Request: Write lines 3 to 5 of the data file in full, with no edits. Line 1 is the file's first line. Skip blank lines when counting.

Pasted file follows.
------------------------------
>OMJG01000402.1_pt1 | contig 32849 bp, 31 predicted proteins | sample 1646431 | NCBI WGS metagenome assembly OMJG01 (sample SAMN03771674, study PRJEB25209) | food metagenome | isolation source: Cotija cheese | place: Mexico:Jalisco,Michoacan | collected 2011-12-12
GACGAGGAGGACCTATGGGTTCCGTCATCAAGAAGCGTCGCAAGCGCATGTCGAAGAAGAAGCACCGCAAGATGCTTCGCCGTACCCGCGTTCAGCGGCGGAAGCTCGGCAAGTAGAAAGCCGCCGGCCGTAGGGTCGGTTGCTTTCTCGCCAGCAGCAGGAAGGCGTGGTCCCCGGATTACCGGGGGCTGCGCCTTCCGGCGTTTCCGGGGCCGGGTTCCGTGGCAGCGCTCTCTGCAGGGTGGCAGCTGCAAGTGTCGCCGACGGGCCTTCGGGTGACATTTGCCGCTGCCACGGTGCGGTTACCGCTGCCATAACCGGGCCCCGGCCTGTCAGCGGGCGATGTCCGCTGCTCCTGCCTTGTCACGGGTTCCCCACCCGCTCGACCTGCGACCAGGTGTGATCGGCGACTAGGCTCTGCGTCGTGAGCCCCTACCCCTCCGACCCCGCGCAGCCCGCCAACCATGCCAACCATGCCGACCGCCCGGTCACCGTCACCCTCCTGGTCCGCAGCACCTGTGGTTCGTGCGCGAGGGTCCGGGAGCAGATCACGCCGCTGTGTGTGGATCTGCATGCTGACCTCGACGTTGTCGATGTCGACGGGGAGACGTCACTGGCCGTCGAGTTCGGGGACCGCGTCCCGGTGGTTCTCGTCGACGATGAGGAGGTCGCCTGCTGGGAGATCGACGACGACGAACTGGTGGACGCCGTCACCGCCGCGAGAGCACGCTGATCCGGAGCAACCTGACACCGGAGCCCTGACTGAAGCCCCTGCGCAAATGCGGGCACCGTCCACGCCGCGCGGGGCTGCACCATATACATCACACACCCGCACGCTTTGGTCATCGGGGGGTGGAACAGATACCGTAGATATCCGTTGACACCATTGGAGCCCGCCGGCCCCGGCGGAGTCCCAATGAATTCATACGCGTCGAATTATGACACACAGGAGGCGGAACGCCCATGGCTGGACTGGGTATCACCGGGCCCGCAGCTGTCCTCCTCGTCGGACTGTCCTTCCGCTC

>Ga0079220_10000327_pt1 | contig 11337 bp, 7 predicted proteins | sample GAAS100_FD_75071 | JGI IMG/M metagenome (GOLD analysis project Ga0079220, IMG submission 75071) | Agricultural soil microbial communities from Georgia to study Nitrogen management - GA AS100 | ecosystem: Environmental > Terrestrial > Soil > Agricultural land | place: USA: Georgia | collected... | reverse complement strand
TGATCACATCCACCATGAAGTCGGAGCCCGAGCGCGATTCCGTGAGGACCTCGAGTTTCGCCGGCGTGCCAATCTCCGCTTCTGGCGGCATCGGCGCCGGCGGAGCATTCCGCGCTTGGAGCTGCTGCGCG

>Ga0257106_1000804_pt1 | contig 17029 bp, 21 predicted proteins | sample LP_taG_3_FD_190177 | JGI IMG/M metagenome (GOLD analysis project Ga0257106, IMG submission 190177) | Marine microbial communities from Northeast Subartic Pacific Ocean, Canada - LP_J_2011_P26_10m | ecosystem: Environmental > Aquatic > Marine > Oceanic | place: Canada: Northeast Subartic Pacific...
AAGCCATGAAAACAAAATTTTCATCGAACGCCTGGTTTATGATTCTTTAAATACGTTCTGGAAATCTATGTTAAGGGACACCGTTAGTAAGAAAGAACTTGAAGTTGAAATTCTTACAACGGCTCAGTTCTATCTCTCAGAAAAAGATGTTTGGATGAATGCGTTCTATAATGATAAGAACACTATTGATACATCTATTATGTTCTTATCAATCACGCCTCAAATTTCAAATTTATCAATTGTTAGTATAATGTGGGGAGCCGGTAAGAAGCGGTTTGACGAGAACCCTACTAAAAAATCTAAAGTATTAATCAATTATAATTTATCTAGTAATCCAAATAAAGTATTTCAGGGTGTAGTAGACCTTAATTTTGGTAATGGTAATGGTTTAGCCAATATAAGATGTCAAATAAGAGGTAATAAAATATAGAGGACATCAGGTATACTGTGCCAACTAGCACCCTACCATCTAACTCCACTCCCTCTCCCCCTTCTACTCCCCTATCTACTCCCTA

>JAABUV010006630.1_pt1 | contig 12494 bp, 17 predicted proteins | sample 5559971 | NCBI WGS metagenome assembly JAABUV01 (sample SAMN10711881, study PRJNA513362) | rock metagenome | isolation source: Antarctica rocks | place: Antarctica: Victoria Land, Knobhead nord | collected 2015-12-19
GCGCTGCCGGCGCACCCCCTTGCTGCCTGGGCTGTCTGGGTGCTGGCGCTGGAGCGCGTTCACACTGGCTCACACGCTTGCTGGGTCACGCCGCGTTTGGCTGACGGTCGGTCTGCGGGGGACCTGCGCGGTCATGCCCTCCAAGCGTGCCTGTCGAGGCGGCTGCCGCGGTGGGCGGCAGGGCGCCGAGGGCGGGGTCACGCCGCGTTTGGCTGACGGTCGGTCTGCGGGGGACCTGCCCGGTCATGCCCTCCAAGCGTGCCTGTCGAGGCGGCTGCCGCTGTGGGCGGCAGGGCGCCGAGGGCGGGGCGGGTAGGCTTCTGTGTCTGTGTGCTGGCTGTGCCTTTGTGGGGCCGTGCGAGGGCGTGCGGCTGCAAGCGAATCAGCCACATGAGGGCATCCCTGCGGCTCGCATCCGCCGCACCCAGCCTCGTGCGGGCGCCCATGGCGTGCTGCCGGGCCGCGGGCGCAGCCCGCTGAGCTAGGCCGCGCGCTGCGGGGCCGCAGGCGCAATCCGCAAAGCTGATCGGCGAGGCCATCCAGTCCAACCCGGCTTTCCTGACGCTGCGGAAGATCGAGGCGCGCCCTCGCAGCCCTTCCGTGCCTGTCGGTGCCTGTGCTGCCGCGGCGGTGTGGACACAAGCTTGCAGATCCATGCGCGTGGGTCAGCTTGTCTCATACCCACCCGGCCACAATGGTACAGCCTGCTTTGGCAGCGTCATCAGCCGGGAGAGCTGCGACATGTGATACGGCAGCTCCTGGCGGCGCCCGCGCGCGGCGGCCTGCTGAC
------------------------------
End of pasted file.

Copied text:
>Ga0079220_10000327_pt1 | contig 11337 bp, 7 predicted proteins | sample GAAS100_FD_75071 | JGI IMG/M metagenome (GOLD analysis project Ga0079220, IMG submission 75071) | Agricultural soil microbial communities from Georgia to study Nitrogen management - GA AS100 | ecosystem: Environmental > Terrestrial > Soil > Agricultural land | place: USA: Georgia | collected... | reverse complement strand
TGATCACATCCACCATGAAGTCGGAGCCCGAGCGCGATTCCGTGAGGACCTCGAGTTTCGCCGGCGTGCCAATCTCCGCTTCTGGCGGCATCGGCGCCGGCGGAGCATTCCGCGCTTGGAGCTGCTGCGCG

>Ga0257106_1000804_pt1 | contig 17029 bp, 21 predicted proteins | sample LP_taG_3_FD_190177 | JGI IMG/M metagenome (GOLD analysis project Ga0257106, IMG submission 190177) | Marine microbial communities from Northeast Subartic Pacific Ocean, Canada - LP_J_2011_P26_10m | ecosystem: Environmental > Aquatic > Marine > Oceanic | place: Canada: Northeast Subartic Pacific...